In a A gut feeling review of 2012, I pointed out to an acceleration of work around AMP solvers. I was missing other items of similar importance. ADMM has also seen a rise in the past year and a half (especially if you consider Split Bregman to be an ADMM technique). But what was the most insightful this past year was the ascent of the Random Forest algorithm as witnessed in the numerous top places it got in different Kaggle contests (The Two Most Important Algorithms in Predictive Modeling Today). Since those contests are done on very different datasets, it really points to some universality that I like to hear about more often. Another item that, I think, ought to be watched out is the rise of GraphLab but most importantly GraphChi. Let us see how in one year those items will have evolved. In the meantime, here are two papers showing ways to further reduced the burden of using AMP solvers:

Iterative Decoding Beyond Belief Propagation by Shiva Kumar Planjery, Shashi Kiran Chilappagari, Bane Vasic, David Declercq, Ludovic Danjean. The abstract reads:

At the heart of modern coding theory lies the fact that low-density parity-check (LDPC) codes can be efﬁciently decoded by belief propagation (BP). The BP is an inference algorithm which operates on a graphical model of a code, and lends itself to low-complexity and high-speed implementations, making it the algorithm of choice in many applications. It has unprecedentedly good error rate performance, so good that when decoded by the BP, LDPC codes approach theoretical limits of channel capacity. However, this capacity approaching property holds only in the asymptotic limit of code length, while codes of practical lengths suffer abrupt performance degradation in the low noise regime known as the error ﬂoor phenomenon. Our study of error ﬂoor has led to an interesting and surprising ﬁnding that it is possible to design iterative decoders which are much simpler yet better than belief propagation! These decoders do not propagate beliefs but a rather different kind of messages that reﬂect the local structure of the code graph. This has opened a plethora of exciting theoretical problems and applications. This paper introduces this new paradigm.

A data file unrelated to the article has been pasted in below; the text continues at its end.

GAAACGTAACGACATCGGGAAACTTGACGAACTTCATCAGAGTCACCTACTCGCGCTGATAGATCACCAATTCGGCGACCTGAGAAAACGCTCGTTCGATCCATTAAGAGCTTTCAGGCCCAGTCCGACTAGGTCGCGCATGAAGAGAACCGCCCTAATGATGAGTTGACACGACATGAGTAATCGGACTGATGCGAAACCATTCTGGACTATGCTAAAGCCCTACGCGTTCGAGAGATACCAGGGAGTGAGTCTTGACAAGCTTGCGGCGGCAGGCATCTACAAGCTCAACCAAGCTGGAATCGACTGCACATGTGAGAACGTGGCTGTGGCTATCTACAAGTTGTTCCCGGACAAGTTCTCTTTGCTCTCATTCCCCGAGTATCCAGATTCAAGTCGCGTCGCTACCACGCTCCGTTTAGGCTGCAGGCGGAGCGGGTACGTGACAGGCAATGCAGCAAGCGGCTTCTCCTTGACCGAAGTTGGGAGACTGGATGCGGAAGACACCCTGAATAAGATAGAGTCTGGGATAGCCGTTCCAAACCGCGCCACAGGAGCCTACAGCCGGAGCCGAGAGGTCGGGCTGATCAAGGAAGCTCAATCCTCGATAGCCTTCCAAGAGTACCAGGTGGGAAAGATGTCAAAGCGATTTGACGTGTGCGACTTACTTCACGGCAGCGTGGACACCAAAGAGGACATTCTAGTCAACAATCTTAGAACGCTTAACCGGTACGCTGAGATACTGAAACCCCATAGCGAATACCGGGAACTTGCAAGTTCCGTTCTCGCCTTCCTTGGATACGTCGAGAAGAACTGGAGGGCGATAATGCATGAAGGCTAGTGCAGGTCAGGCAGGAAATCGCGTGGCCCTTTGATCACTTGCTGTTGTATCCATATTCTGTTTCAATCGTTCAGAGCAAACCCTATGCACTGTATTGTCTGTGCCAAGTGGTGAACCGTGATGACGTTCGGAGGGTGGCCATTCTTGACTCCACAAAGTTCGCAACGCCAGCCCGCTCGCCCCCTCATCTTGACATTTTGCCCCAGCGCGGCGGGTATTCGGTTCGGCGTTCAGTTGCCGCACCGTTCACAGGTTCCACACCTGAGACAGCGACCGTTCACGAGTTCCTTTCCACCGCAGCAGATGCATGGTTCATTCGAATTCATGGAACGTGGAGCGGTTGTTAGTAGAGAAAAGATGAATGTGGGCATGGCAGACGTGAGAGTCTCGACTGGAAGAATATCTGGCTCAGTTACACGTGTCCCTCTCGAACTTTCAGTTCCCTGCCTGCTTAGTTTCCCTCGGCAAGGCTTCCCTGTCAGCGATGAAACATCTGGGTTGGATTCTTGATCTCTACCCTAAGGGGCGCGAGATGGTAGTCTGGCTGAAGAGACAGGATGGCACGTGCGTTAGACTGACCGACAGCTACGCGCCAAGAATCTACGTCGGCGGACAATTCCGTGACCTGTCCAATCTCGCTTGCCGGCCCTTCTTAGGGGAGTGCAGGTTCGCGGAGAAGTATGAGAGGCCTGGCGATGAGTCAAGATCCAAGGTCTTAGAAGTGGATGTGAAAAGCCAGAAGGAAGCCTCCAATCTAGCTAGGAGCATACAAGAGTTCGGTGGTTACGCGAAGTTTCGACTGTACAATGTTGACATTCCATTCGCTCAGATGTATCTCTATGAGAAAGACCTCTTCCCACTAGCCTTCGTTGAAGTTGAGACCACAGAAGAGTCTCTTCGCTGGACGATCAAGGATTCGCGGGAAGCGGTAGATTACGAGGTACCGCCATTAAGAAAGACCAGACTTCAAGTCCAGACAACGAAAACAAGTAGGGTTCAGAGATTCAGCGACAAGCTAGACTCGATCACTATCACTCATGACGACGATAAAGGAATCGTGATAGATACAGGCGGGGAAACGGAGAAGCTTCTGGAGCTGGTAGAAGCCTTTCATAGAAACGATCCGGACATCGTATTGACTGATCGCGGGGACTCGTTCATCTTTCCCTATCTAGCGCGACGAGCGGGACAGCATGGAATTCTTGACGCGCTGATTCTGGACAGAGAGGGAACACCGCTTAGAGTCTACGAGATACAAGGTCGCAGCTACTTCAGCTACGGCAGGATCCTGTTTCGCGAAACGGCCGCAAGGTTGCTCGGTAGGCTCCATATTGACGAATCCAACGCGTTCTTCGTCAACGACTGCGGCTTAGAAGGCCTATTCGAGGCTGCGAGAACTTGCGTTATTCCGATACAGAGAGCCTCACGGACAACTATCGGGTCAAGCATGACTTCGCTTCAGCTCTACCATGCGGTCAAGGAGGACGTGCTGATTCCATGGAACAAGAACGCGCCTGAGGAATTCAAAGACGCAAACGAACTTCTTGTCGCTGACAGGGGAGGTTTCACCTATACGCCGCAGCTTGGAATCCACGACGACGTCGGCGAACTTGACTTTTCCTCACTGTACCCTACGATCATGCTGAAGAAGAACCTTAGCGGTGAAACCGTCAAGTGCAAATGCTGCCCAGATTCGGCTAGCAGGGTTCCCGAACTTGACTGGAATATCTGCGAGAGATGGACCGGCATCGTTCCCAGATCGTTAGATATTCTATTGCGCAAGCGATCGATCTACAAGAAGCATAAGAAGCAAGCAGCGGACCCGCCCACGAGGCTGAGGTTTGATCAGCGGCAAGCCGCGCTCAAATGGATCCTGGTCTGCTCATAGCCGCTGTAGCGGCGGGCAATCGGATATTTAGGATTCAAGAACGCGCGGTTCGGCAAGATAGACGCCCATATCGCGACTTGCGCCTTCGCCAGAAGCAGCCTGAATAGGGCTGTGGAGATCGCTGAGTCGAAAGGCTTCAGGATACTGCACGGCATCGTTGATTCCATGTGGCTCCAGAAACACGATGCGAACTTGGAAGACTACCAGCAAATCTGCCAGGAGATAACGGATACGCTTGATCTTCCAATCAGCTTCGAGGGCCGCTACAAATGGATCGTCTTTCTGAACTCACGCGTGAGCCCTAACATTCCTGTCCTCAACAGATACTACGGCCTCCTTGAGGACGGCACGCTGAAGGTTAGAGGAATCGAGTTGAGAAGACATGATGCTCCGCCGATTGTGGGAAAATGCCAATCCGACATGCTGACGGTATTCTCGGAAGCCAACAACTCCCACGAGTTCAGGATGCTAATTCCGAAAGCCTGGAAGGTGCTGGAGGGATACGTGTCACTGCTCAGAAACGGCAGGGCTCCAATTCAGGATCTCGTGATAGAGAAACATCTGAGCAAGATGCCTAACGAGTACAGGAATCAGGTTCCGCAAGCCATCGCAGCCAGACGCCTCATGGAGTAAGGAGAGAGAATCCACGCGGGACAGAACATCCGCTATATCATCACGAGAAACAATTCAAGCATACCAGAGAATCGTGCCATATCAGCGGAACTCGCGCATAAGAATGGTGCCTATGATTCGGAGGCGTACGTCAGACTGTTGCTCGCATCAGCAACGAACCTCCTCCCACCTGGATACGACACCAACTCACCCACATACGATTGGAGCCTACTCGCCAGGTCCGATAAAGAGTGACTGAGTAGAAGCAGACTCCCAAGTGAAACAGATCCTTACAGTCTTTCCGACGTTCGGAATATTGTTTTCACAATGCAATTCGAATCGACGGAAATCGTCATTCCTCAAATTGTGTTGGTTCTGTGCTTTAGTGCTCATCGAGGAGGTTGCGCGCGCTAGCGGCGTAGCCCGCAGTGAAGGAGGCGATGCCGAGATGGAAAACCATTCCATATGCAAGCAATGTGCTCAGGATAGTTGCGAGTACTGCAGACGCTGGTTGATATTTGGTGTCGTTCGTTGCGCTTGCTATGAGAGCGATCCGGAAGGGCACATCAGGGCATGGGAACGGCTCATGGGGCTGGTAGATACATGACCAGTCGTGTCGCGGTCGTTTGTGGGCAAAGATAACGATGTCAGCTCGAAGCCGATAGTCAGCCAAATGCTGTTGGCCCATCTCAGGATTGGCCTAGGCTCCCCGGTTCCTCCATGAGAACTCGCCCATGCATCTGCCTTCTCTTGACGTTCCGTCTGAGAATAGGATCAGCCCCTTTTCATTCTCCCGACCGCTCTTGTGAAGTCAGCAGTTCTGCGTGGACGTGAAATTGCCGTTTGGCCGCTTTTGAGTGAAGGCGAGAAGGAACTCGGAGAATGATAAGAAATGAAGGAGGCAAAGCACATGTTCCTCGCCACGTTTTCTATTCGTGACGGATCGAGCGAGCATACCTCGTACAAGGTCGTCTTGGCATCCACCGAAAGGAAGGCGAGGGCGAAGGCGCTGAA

Stochastic Belief Propagation: A Low-Complexity Alternative to the Sum-Product Algorithm by Nima Noorshams, Martin J. Wainwright. The abstract reads:

The belief propagation (BP) or sum-product algorithm is a widely-used message-passing method for computing marginal distributions in graphical models. At the core of the BP message updates, when applied to a graphical model involving discrete variables with pairwise interactions, lies a matrix-vector product with complexity that is quadratic in the state dimension d, and requires transmission of a (d − 1)- dimensional vector of real numbers (messages) to its neighbors. Since various applications involve very large state dimensions, such computation and communication complexities can be prohibitively complex. In this paper, we propose a low-complexity variant of BP, referred to as stochastic belief propagation (SBP). As suggested by the name, it is an adaptively randomized version of the BP message updates in which each node passes randomly chosen information to each of its neighbors. The SBP message updates reduce the computational complexity (per iteration) from quadratic to linear in d, without assuming any particular structure of the potentials, and also reduce the communication complexity signiﬁcantly, requiring only log2 d bits transmission per edge. Moreover, we establish a number of theoretical guarantees for the performance of SBP, showing that it converges almost surely to the BP ﬁxed point for any tree structured graph, and for any graph with cycles satisfying a contractivity condition. In addition, for these graphical models, we provide non-asymptotic upper bounds on the convergence rate, showing that the ℓ∞ norm of the error vector decays no slower than O1/√t with the number of iterations t on trees and the normalized mean-squared error decays as O 1/t for general graphs. This analysis, also supported by experimental results, shows that SBP can provably yield reductions in computational and communication complexities for various classes of graphical models.

h/t Danny Bickson and Sergey Ten

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